Yes. I would actually say, I think, in what you might quantify as -- as primary markets are actually seeing very stable to perhaps some [Phonetic] cap rate compression on the grocery anchored side, depending on the strength of the grocer. On the secondary side, of what you would call the secondary side, we really haven't seen that much change, We continue to see demand for -- for assets in markets that are not the top 10 markets across the country. We continue to receive a certain amount of inbound seeking access to those type of assets. We haven't seen a drastic change there. And it really comes down to, like it always has, strength of the real estate, strength of the grocer, how the asset's been managed over time. So, we haven't really seen that ***Part 4***

much of a liquidity [Speech Overlap]

James M. Taylor -- Chief Executive Officer & President

Liquidity, Samir, that still [Phonetic] seems bifurcated in that. If you have an asset under $50 million, you have long better list, if you get about $50 million, that tends to shrink, which we hope will be an opportunity for us going forward in terms of where assets are being priced, because below 50 million, it's clearly -- it's pretty competitive still driven. And then a small measure by where interest rates are, and the availability of financing. That's, I think, really what's driving a lot of the pricing today.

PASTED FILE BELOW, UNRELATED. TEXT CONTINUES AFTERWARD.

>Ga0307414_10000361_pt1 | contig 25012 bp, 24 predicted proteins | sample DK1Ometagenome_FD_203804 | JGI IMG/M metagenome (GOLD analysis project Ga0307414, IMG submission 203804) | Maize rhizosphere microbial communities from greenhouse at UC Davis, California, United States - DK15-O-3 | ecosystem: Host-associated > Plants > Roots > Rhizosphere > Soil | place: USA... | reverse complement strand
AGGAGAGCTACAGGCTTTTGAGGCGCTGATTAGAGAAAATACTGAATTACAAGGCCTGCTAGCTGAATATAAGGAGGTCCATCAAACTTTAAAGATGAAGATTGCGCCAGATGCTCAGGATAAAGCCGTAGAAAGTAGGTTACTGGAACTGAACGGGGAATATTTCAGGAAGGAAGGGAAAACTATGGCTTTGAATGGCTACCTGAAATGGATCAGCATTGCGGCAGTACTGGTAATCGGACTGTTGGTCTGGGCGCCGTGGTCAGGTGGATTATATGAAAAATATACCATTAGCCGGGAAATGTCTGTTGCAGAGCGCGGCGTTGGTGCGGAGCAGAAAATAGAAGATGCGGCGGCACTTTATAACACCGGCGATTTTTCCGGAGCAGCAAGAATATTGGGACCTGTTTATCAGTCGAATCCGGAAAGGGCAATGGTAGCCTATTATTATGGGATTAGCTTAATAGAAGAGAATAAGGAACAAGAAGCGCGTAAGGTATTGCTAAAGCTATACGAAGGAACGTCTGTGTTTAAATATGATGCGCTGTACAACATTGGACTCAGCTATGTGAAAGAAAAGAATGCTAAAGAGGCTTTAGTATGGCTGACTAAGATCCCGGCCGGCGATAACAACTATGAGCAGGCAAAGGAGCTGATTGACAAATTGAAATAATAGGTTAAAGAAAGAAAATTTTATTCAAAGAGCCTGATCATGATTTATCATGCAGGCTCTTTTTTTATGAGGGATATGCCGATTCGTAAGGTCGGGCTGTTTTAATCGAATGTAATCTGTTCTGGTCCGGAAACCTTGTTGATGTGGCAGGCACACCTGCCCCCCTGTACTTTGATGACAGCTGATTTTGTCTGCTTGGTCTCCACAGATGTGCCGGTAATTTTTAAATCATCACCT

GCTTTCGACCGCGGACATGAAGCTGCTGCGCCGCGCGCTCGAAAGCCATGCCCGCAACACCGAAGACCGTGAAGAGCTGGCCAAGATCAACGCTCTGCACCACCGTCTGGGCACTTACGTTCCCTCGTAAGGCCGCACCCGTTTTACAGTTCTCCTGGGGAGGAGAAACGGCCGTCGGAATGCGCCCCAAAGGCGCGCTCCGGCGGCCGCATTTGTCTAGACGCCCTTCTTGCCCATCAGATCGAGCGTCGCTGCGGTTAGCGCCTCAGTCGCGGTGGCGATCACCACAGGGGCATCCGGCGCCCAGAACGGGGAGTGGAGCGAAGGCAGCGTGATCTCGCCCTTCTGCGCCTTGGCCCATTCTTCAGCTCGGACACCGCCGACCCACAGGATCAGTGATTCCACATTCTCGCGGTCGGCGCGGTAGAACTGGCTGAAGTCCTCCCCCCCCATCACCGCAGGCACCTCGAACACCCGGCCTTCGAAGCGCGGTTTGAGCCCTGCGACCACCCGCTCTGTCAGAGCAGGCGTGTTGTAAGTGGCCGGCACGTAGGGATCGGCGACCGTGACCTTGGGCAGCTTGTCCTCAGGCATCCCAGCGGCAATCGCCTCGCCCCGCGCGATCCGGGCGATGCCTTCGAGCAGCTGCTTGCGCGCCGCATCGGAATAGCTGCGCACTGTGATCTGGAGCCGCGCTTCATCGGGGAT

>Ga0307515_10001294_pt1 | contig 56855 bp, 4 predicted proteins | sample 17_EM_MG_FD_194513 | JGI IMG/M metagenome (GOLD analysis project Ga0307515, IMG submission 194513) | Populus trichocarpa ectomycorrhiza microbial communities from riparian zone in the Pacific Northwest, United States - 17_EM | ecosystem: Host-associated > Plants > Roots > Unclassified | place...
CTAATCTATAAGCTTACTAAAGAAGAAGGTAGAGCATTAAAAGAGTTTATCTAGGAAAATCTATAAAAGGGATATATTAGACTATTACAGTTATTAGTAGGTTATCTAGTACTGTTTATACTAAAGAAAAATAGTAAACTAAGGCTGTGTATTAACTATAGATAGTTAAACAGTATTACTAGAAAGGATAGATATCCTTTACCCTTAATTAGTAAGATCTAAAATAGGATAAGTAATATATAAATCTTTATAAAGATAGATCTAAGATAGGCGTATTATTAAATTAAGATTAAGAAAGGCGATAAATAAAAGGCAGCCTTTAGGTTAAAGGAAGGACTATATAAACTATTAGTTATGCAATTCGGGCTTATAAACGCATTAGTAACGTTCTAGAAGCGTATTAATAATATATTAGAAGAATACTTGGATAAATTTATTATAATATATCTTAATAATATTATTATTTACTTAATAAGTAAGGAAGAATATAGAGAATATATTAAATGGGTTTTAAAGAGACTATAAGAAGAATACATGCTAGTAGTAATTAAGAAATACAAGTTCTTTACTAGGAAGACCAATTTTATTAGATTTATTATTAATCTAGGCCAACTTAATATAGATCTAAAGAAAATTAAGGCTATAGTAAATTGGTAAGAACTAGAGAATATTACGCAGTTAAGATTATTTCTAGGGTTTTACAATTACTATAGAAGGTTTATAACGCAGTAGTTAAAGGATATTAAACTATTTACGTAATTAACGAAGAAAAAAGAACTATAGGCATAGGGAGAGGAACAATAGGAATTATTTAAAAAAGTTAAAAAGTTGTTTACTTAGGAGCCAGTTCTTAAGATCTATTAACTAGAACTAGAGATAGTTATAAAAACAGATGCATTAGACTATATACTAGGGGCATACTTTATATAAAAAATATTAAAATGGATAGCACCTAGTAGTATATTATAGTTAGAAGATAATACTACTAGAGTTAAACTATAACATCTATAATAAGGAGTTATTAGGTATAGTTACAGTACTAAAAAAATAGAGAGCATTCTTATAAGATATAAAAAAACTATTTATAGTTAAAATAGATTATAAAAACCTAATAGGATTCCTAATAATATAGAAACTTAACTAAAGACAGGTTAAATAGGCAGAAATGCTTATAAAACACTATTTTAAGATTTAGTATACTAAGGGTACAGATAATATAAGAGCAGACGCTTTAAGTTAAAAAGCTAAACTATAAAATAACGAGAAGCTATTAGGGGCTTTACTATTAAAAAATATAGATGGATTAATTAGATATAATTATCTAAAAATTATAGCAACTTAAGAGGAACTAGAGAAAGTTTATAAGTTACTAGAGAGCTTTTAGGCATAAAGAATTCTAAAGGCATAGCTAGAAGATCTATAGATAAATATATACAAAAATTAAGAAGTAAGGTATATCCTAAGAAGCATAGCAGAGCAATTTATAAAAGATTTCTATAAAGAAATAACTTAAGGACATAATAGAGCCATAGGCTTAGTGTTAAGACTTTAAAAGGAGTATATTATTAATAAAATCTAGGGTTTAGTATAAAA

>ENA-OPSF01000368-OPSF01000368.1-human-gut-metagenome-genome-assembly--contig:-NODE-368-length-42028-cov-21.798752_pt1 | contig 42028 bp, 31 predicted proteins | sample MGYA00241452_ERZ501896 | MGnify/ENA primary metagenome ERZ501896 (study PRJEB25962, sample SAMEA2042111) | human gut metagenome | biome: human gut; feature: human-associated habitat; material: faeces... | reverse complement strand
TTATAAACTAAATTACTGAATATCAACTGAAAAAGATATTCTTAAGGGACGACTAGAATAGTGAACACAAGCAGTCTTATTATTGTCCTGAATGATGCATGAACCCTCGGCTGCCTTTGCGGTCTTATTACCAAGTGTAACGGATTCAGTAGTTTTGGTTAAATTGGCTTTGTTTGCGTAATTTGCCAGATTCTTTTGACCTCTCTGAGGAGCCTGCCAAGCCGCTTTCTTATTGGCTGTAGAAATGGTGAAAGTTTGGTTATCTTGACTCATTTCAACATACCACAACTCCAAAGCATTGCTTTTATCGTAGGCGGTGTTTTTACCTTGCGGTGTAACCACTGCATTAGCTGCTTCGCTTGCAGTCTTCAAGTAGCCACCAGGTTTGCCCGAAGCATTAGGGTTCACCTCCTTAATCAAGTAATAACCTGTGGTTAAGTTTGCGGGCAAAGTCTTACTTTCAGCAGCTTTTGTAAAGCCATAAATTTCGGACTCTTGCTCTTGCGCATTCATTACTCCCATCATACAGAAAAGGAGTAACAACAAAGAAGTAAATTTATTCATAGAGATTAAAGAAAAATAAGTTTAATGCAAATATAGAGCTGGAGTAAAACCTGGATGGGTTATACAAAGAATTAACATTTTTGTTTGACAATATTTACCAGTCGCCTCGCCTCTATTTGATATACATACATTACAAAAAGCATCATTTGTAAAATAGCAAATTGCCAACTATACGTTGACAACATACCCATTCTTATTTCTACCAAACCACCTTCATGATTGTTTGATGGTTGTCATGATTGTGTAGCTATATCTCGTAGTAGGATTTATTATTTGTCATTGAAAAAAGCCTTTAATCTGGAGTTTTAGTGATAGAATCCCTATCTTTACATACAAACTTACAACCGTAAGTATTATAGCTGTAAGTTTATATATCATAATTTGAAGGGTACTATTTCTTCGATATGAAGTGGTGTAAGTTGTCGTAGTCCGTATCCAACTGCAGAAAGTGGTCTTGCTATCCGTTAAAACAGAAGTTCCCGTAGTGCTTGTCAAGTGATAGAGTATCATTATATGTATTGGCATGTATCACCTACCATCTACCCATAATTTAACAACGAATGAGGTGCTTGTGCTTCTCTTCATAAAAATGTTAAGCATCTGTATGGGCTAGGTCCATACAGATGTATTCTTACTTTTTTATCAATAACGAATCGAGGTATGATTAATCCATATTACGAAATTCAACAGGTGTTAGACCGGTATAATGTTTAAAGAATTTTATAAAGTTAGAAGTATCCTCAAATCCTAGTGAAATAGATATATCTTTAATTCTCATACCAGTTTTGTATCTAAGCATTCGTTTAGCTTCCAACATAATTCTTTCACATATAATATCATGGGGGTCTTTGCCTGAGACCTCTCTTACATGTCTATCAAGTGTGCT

Samir Khanal -- Evercore ISI -- Analyst

I mean, just as a follow up, I mean, given the pricing seems to be holding firm even in the secondary markets. I mean, could you take advantage of that pricing and even be, sort of, net sellers next year. I mean, obviously there has been a lot of conversations about what could come down the line in terms of disruption and -- and grocery, right. I mean, could you take advantage of that, maybe, next year just becoming a bit more net sellers?

James M. Taylor -- Chief Executive Officer & President